Polycystic ovary disease (PCO) is a complex disorder in which a woman's hormonal rhythms go haywire. Patients often become obese, depressed, and infertile; they grow unsightly hair and their menstrual cycles become wildly irregular as their levels of testosterone and other androgens go up. The prolonged, unstable elevated hormonal patterns increase the incidence of endometrial and breast cancer. Hyperinsulinism and obesity increase the chances of hypercholesterolemia, heart disease, stroke, and diabetes. Although physicians used to treat patients with PCO with a variety of hormonal treatments, including the Pill, we now realize that a food plan low in carbohydrates and fat with moderate levels of protein can reduce insulin resistance and normalize weight, hormones, and the menstrual cycle. No one really knows how many people have this disorder because many women may have some but not all of the symptoms. Now, many scientists believe that, with the epidemic of obesity in the United States, many women have elements of the insulin resistance that sets the scene for the hormonal problems characterizing PCO.

Traditional Desires

In the twenty-first century, society sometimes denigrates women with traditional female brains who want to focus a large portion of their adult life on nurturing and motherhood. If a woman believes she must tough it out and fit into the newer societally dictated role of "having it all," combining a career with motherhood, she may snap under the pressure emotionally and physically. The following story is a case in point.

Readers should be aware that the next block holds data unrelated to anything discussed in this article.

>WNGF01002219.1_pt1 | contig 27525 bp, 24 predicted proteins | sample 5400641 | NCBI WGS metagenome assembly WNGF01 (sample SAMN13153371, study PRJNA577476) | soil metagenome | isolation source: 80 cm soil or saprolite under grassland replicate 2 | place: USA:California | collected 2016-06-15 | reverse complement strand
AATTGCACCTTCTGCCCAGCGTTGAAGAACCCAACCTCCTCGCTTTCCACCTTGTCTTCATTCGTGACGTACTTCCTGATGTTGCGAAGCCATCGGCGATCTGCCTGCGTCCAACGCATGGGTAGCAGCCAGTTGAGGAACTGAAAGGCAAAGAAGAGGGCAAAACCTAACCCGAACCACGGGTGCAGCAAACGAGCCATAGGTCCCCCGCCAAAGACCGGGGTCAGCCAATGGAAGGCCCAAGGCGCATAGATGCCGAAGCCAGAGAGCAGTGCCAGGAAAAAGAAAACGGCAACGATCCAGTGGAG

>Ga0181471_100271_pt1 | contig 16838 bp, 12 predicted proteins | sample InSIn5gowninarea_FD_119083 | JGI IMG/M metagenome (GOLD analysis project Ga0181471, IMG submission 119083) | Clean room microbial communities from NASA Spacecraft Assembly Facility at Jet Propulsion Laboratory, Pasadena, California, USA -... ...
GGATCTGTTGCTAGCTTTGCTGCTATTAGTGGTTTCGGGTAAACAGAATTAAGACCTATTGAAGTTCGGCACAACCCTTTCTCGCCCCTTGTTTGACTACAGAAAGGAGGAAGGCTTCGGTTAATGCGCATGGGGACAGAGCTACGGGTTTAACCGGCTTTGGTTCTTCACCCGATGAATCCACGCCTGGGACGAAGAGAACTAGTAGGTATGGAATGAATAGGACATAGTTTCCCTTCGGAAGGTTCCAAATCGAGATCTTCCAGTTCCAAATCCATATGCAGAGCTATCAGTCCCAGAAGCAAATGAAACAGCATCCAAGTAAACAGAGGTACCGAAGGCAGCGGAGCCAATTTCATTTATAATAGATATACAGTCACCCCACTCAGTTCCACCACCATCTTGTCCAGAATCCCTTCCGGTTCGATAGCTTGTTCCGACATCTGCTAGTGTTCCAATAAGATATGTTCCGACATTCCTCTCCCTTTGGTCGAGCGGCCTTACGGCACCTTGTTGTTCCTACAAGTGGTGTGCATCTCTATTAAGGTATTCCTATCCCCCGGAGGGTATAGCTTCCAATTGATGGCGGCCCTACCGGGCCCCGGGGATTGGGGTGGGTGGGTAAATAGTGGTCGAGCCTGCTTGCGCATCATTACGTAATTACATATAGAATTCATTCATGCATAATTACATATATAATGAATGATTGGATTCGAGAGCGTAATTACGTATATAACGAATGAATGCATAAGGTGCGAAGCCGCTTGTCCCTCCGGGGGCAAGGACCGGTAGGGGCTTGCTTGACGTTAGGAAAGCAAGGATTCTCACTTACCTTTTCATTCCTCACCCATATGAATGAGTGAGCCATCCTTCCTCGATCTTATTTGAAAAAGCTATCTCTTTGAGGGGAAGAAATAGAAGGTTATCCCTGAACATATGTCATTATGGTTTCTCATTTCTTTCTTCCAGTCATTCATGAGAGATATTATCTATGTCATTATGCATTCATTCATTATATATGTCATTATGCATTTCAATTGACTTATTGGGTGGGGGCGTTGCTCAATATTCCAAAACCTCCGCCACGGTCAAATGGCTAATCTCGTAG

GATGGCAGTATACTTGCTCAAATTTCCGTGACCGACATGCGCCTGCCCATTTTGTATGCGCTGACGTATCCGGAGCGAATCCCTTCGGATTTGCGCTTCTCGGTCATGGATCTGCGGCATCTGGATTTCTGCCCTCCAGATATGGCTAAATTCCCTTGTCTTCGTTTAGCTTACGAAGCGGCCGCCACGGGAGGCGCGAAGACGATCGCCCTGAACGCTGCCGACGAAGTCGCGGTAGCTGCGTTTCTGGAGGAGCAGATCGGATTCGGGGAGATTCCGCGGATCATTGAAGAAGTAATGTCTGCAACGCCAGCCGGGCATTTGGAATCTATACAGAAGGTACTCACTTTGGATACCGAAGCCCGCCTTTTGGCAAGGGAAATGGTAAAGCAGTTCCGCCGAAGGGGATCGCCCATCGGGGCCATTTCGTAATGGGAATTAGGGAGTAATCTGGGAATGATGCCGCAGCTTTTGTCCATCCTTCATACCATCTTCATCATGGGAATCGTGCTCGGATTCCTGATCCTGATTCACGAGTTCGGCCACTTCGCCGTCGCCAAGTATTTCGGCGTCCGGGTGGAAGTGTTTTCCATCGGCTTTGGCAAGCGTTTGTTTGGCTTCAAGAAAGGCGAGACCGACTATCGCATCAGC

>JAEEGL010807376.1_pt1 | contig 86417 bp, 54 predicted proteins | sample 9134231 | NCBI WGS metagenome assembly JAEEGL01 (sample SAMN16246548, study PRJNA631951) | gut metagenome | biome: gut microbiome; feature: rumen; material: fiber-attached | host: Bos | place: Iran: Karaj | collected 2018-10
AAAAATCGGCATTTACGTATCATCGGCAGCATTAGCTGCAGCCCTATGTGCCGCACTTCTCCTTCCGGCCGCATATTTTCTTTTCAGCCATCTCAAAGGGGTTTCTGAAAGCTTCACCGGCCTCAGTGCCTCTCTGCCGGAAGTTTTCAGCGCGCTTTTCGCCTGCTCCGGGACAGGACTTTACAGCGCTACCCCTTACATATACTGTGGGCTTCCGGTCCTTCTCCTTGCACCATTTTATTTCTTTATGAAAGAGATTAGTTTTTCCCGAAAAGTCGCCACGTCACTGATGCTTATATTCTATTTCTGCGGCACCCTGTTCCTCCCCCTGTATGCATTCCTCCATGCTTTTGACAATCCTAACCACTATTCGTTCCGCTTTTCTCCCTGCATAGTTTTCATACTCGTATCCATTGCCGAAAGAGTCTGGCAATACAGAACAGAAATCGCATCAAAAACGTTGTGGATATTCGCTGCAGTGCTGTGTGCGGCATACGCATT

Nadine, thirty-five, had gone to Columbia University in New York and majored in both English literature and political science. She also had been a fiercely competitive tennis player and an intensely perfectionist, serious student. Her father had a law firm in which she had always been slated to become a full partner. Once she finished law school, Nadine married a schoolmate and moved into one of the best corner offices. Everything was "on schedule." Nadine even passed her law bar exams on the first try.

Once Nadine began her first year of practice, however, a nameless discomfort and fatigue took over her. She began to think she was pushing herself too hard in her daily hourly workouts with her trainer, so she dropped them. She dropped her birth control for the first time in her life and tried to get pregnant. Months went by and the only thing that stayed on schedule was the growth of Nadine's law practice. She didn't get pregnant as she wanted, and her frustration and fatigue mounted.

Nadine went through three expensive rounds of IVF (in vitro fertilization) without success. Her fatigue got worse and Nadine became more obsessed with her weight. Some doctors were concerned that her teenage episode of anorexia had recurred.